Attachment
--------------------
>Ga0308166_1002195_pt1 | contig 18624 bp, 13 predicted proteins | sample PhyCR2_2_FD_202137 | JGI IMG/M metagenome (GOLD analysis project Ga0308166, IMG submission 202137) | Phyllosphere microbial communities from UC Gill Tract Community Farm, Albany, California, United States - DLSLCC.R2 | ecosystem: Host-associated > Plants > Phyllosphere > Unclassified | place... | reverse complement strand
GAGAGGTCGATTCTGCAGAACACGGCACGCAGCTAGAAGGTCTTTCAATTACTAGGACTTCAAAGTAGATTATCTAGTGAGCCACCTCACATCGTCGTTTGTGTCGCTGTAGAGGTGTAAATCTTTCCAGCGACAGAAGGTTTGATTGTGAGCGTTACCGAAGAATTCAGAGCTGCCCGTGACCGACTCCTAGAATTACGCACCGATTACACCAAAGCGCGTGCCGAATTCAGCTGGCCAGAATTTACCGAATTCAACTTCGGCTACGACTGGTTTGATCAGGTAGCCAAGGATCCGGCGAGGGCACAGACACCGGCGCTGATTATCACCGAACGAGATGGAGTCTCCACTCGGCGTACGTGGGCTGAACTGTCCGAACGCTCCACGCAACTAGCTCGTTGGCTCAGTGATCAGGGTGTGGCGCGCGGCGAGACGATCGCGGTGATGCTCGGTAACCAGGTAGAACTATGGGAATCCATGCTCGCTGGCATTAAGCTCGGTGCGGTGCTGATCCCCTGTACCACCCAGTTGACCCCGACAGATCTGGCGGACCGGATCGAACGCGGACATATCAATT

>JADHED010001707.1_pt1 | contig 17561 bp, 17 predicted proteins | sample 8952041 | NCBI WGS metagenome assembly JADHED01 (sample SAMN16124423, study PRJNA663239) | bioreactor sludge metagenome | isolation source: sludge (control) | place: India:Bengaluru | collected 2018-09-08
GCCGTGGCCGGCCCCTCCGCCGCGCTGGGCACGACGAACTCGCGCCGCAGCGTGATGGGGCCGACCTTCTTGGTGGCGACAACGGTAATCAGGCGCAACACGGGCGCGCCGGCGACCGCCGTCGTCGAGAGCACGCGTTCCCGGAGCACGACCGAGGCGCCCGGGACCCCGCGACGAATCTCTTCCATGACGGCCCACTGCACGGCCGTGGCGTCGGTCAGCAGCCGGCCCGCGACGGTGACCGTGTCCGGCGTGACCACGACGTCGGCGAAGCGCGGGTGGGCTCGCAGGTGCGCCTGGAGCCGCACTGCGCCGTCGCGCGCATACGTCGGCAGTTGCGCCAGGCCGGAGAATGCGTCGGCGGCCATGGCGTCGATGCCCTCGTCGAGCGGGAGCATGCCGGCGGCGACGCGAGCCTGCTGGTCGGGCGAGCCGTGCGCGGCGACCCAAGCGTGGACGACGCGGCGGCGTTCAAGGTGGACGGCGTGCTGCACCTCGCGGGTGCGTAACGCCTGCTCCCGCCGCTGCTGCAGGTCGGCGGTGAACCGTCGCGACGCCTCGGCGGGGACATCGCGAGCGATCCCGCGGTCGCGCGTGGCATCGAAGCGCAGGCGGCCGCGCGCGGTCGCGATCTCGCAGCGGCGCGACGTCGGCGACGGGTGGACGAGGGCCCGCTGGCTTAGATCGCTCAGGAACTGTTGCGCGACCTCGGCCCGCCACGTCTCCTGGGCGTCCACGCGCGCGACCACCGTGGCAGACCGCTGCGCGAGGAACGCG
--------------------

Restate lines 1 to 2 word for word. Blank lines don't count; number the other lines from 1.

>Ga0308166_1002195_pt1 | contig 18624 bp, 13 predicted proteins | sample PhyCR2_2_FD_202137 | JGI IMG/M metagenome (GOLD analysis project Ga0308166, IMG submission 202137) | Phyllosphere microbial communities from UC Gill Tract Community Farm, Albany, California, United States - DLSLCC.R2 | ecosystem: Host-associated > Plants > Phyllosphere > Unclassified | place... | reverse complement strand
GAGAGGTCGATTCTGCAGAACACGGCACGCAGCTAGAAGGTCTTTCAATTACTAGGACTTCAAAGTAGATTATCTAGTGAGCCACCTCACATCGTCGTTTGTGTCGCTGTAGAGGTGTAAATCTTTCCAGCGACAGAAGGTTTGATTGTGAGCGTTACCGAAGAATTCAGAGCTGCCCGTGACCGACTCCTAGAATTACGCACCGATTACACCAAAGCGCGTGCCGAATTCAGCTGGCCAGAATTTACCGAATTCAACTTCGGCTACGACTGGTTTGATCAGGTAGCCAAGGATCCGGCGAGGGCACAGACACCGGCGCTGATTATCACCGAACGAGATGGAGTCTCCACTCGGCGTACGTGGGCTGAACTGTCCGAACGCTCCACGCAACTAGCTCGTTGGCTCAGTGATCAGGGTGTGGCGCGCGGCGAGACGATCGCGGTGATGCTCGGTAACCAGGTAGAACTATGGGAATCCATGCTCGCTGGCATTAAGCTCGGTGCGGTGCTGATCCCCTGTACCACCCAGTTGACCCCGACAGATCTGGCGGACCGGATCGAACGCGGACATATCAATT